THE SNOW GOOSE by Paul Gallico
Kirkus Star


by & illustrated by
Age Range: 11 - 14
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A tale of exquisite sentimentality and storytelling gains new appeal in Barrett’s magical hands. Gallico’s tale of the snow goose was first published in 1940, just after the Battle of Dunkirk, when thousands of British and French troops were rescued from the Germans by hundreds of small British boats. Philip Rhayader, a man crippled in body and spirit, lives alone in a lighthouse on the Essex coast, painting pictures and caring for the marsh birds. A wild young girl named Frith brings him an injured snow goose, somehow lost from Canada. He heals the goose, and the girl and bird return to him, warily but faithfully, season after season. Eventually Frith is grown, and feels stirrings of something else for the artist. Then it’s the spring of 1940, and Philip goes out across the water, the goose with him, to rescue those trapped soldiers on Dunkirk beach, seven at a time. Fritha knows he’s lost then and realizes what she has found, only to lose. Barrett approaches the story with a softness that matches the tone. The drawings are in graphite and pencil, with an occasional piece in color that lightens the mood. A lovely reworking for a whole new audience. (Historical fiction. 11-14)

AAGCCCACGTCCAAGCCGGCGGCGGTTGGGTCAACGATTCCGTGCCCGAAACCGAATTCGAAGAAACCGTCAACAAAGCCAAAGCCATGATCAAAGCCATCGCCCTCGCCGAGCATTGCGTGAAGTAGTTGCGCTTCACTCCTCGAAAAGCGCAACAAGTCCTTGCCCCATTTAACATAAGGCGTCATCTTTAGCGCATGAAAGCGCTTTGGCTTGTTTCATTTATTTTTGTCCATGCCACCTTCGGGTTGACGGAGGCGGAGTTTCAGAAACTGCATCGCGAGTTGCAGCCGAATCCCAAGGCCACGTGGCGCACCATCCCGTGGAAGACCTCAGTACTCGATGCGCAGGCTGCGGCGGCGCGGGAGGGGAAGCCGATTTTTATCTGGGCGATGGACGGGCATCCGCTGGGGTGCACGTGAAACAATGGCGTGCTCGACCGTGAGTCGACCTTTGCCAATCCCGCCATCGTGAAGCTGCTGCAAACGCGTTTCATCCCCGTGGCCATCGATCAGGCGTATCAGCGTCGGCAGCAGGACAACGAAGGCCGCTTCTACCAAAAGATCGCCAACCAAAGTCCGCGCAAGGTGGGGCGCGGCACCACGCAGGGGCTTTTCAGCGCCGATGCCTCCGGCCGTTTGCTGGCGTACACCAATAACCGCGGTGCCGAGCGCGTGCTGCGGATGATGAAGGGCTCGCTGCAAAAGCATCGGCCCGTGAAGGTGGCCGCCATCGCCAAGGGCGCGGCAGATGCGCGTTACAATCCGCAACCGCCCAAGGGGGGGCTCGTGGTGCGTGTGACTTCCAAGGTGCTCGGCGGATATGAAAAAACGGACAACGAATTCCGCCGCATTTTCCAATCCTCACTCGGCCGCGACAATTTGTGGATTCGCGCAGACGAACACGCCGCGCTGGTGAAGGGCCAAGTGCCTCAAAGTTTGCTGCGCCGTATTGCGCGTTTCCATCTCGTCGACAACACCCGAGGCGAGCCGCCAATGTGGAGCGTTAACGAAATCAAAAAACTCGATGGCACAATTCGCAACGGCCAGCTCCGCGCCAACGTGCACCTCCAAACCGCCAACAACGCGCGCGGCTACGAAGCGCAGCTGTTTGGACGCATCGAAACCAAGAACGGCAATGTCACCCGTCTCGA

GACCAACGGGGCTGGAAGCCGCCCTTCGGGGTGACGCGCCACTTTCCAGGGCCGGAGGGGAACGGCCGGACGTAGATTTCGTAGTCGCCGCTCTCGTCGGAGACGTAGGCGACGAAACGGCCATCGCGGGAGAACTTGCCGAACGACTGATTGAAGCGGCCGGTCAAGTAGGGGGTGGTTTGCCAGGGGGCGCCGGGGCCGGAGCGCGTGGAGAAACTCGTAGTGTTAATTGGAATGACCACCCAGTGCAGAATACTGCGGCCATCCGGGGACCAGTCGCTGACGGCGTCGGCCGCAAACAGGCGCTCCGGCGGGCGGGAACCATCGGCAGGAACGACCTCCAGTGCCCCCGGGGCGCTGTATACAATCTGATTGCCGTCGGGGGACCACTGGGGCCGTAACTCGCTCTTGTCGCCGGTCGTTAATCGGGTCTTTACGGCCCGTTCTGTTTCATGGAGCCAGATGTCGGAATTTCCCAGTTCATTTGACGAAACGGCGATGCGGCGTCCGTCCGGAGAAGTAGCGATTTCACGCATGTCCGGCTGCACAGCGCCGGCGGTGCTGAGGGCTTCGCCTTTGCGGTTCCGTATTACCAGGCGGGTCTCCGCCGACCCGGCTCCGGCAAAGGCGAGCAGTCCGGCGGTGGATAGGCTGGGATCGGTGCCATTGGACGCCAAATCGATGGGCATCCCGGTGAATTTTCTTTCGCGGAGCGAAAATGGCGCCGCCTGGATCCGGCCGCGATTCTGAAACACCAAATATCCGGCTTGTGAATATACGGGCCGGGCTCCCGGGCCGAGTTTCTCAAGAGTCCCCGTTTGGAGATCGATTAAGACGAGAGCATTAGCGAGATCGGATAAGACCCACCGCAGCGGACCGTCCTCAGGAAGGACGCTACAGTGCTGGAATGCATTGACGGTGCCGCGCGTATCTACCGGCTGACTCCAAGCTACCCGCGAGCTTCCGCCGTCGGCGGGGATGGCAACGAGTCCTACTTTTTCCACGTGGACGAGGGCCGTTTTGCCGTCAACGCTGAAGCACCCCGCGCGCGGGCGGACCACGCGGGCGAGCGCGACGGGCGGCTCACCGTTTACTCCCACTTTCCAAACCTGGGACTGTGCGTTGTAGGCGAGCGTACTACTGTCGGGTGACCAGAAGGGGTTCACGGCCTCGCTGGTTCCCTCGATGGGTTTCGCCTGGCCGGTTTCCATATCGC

Pub Date: Sept. 11th, 2007
ISBN: 978-0-375-84978-7
Page count: 48pp
Publisher: Knopf
Review Posted Online:
Kirkus Reviews Issue: Sept. 1st, 2007


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